A friend called me up a couple of weeks ago to ask me this question; how should he respond to tribal workers who accuse him of being a "White Man" when he tries to hold them accountable at work? He had heard about our course, Introduction to Ethical Issues on Indian Reservations, and thought maybe I could help him.
"Good question," I thought. Over the years, some of my biggest challenges were tribal workers who missed or tried to get out of work due to their "being Indian."
It was a Friday evening, and I was in a pool hall shooting pool when he called, so I gave him a quick answer. We Dakotas follow four values, which are: courage, honesty, perseverance, and generosity. When people are hired, they give their word (honesty), they will be at work on time everyday (perseverance), and they also agree to follow the job description presented to them at the time of their hiring (honesty). If they break their word, then they are liars and thieves (putting 40 hours on their timesheet without actually having worked 40 hours).
My friend's phone call reminded me about a tribal worker who accused his supervisor of acting like a "White Man" because the supervisor tried to hold the worker accountable. The worker said something to the effect, "You follow me around like a "White Man."
A couple of months ago, I ran into an old acquaintance who was really impressed with my Introduction to Ethical Issues on Indian Reservations course. He told me, he had recently switched jobs, and was having a hard time putting up with his staff's poor work habits; missing work, coming in late, taking smoke breaks every hour, spending a lot of time visiting with one another, etc. Finally, in exasperation, he told them, "I am reducing your hours from 40 hours per week to 20 hours per week!" They also accused him of acting like a "White Man."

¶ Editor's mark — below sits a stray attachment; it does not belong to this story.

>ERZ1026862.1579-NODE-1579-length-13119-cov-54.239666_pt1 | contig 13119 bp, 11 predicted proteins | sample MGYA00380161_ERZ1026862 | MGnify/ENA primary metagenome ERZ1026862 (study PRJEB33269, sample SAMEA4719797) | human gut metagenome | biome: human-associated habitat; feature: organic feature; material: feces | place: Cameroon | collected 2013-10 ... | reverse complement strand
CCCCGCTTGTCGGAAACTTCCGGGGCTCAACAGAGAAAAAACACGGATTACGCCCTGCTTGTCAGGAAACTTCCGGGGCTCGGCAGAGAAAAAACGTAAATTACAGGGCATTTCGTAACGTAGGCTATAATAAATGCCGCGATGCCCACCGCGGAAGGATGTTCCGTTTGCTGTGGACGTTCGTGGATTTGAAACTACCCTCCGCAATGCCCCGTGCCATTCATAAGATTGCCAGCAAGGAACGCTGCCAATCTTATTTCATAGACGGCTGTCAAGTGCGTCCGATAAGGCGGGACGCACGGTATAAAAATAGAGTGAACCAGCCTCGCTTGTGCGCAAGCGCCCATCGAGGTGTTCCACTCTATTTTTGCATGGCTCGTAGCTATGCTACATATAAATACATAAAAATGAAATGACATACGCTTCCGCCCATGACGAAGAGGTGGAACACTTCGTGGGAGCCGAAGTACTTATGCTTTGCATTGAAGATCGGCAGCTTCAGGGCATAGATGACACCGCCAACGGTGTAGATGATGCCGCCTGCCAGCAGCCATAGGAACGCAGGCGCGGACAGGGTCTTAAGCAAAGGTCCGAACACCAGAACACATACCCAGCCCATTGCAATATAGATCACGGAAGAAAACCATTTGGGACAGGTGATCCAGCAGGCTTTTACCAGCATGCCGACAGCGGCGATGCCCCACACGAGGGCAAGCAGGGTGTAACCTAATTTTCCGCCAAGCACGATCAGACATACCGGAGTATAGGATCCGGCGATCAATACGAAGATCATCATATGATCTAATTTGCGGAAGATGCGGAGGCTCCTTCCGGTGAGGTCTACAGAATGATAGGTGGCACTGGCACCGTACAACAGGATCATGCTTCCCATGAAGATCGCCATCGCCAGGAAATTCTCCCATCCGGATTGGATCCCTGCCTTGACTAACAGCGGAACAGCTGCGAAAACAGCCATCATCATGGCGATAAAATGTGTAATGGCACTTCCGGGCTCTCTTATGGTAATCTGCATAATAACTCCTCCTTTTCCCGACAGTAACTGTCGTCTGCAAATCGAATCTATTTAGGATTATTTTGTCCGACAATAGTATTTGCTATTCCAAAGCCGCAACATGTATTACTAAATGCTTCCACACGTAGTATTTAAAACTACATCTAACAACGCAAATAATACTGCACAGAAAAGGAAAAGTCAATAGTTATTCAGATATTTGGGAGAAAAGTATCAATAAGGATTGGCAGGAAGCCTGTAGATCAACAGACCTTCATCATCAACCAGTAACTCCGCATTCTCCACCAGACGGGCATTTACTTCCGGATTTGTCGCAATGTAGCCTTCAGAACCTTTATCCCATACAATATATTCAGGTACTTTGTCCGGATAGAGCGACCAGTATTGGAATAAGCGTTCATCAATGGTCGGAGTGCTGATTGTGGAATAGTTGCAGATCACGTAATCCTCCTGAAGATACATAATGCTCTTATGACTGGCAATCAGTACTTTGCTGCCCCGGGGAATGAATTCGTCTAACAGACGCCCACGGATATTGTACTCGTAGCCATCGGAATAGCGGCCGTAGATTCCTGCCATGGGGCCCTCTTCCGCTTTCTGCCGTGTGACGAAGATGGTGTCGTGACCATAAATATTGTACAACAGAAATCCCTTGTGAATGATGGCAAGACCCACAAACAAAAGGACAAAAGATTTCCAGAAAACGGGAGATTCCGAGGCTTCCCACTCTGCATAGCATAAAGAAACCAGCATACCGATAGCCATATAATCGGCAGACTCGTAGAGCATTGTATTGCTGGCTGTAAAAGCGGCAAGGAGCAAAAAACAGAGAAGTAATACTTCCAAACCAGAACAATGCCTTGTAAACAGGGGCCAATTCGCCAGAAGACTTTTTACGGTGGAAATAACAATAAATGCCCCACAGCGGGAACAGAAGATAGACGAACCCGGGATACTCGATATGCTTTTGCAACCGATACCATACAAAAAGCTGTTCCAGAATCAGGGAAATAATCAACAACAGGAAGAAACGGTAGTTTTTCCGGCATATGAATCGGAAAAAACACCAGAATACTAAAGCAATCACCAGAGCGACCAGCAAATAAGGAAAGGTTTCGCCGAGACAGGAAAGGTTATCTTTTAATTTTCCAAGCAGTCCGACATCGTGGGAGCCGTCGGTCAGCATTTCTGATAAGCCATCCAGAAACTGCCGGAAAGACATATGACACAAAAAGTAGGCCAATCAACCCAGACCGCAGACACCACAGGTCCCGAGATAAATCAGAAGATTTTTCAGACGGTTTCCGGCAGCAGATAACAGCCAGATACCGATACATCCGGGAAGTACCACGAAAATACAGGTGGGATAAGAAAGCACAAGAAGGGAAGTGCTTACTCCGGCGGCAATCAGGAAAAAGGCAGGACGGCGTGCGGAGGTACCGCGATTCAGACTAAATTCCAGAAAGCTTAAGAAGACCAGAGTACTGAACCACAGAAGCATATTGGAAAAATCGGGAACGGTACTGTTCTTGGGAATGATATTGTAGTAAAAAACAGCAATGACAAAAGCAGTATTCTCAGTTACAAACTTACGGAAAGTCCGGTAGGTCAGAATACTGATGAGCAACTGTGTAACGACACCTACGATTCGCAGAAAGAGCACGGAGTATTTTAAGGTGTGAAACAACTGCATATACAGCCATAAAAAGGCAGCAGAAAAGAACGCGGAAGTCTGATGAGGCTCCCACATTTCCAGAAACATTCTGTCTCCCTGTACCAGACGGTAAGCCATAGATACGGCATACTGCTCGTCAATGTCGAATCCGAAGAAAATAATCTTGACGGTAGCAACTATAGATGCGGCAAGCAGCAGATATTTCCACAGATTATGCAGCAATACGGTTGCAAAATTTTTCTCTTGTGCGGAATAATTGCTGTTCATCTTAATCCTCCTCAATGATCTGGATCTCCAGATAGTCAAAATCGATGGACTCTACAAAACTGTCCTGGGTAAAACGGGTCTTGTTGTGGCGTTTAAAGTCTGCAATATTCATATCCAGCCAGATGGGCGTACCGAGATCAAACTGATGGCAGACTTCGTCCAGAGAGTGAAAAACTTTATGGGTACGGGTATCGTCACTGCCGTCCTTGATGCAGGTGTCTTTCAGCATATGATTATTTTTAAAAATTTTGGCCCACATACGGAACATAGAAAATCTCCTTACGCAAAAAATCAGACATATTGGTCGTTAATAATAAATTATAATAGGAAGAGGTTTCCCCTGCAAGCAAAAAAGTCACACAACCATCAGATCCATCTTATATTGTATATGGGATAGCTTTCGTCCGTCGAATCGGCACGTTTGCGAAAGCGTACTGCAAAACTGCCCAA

This individual also teaches part-time at the local tribal college, where he said he runs into the same circumstances. When he has tried to hold students accountable, he has been accused of acting like a "White Man." One day in class, he told his students, "Today, I am going to be a White Man, so I want you to hand in your assignments, pay attention, and no, I am not loaning anyone money or giving anyone a ride." We both had a good laugh when he finished telling me that story.
It is really unfortunate that some tribal workers try to use their "Indianness" as an excuse to get out of work and/or miss work. Our ancestors were some of the hardest working people of all time, who never shirked their responsibility. They lived and prospered by religiously following the values of courage, honesty, perseverance, and generosity. The men never complained when they had to go out and hunt; neither did they complain when it was their turn to guard the camp or go to war. Likewise, the women never complained when the tipis had to come down to move to the next camping site, nor did they hesitate when it was time to haul water and pick berries.
All employers want is for their workers to come to work on time every day, come to work every day, and actually work while there are there. Supervisors are not "White Men" simply because they hold tribal workers accountable to this very common standard. One very important fact all tribal workers need to keep in mind is this, every day they are not at work it means another worker has to do their work. Every day they miss work, their fellow tribal members do not receive needed services, or the work does not get done, which in turn creates more problems. If the standard of living is going to improve on tribal nations, then the work habits of its workers have to improve.
Closing note: I have since talked to my friend who called me a couple of weeks ago. I explained to him how our courses will help him (and other tribal workers) deal with what I call tough reservation work issues. Long story short, he eagerly agreed to sign up for our next course, Managers and Traditional Native American Values.